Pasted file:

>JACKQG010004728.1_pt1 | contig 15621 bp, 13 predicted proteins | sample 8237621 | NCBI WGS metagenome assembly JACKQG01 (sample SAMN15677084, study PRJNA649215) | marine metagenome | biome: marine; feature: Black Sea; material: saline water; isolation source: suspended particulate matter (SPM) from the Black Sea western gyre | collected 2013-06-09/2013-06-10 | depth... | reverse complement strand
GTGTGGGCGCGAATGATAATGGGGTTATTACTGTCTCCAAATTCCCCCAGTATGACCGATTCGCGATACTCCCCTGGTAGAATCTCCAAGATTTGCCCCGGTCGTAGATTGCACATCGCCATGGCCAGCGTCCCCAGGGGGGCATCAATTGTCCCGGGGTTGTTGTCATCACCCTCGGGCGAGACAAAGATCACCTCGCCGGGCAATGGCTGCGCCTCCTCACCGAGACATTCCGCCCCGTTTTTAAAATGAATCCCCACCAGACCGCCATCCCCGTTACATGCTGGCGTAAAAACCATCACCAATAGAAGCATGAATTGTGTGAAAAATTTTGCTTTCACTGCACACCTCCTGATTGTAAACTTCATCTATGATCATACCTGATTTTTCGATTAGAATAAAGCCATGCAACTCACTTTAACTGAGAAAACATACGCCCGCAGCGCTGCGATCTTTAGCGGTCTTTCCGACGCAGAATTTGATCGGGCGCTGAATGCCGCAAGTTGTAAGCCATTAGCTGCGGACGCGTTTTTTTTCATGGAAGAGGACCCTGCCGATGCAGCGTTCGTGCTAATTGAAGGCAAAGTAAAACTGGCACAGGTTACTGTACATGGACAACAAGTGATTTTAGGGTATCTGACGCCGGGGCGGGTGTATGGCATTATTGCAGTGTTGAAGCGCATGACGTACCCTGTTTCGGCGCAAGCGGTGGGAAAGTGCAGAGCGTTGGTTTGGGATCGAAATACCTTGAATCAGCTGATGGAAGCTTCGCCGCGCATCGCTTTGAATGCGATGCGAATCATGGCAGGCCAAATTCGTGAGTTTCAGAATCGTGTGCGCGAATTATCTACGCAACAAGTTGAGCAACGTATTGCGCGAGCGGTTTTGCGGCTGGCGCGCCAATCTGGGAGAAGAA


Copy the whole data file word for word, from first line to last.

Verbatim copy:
>JACKQG010004728.1_pt1 | contig 15621 bp, 13 predicted proteins | sample 8237621 | NCBI WGS metagenome assembly JACKQG01 (sample SAMN15677084, study PRJNA649215) | marine metagenome | biome: marine; feature: Black Sea; material: saline water; isolation source: suspended particulate matter (SPM) from the Black Sea western gyre | collected 2013-06-09/2013-06-10 | depth... | reverse complement strand
GTGTGGGCGCGAATGATAATGGGGTTATTACTGTCTCCAAATTCCCCCAGTATGACCGATTCGCGATACTCCCCTGGTAGAATCTCCAAGATTTGCCCCGGTCGTAGATTGCACATCGCCATGGCCAGCGTCCCCAGGGGGGCATCAATTGTCCCGGGGTTGTTGTCATCACCCTCGGGCGAGACAAAGATCACCTCGCCGGGCAATGGCTGCGCCTCCTCACCGAGACATTCCGCCCCGTTTTTAAAATGAATCCCCACCAGACCGCCATCCCCGTTACATGCTGGCGTAAAAACCATCACCAATAGAAGCATGAATTGTGTGAAAAATTTTGCTTTCACTGCACACCTCCTGATTGTAAACTTCATCTATGATCATACCTGATTTTTCGATTAGAATAAAGCCATGCAACTCACTTTAACTGAGAAAACATACGCCCGCAGCGCTGCGATCTTTAGCGGTCTTTCCGACGCAGAATTTGATCGGGCGCTGAATGCCGCAAGTTGTAAGCCATTAGCTGCGGACGCGTTTTTTTTCATGGAAGAGGACCCTGCCGATGCAGCGTTCGTGCTAATTGAAGGCAAAGTAAAACTGGCACAGGTTACTGTACATGGACAACAAGTGATTTTAGGGTATCTGACGCCGGGGCGGGTGTATGGCATTATTGCAGTGTTGAAGCGCATGACGTACCCTGTTTCGGCGCAAGCGGTGGGAAAGTGCAGAGCGTTGGTTTGGGATCGAAATACCTTGAATCAGCTGATGGAAGCTTCGCCGCGCATCGCTTTGAATGCGATGCGAATCATGGCAGGCCAAATTCGTGAGTTTCAGAATCGTGTGCGCGAATTATCTACGCAACAAGTTGAGCAACGTATTGCGCGAGCGGTTTTGCGGCTGGCGCGCCAATCTGGGAGAAGAA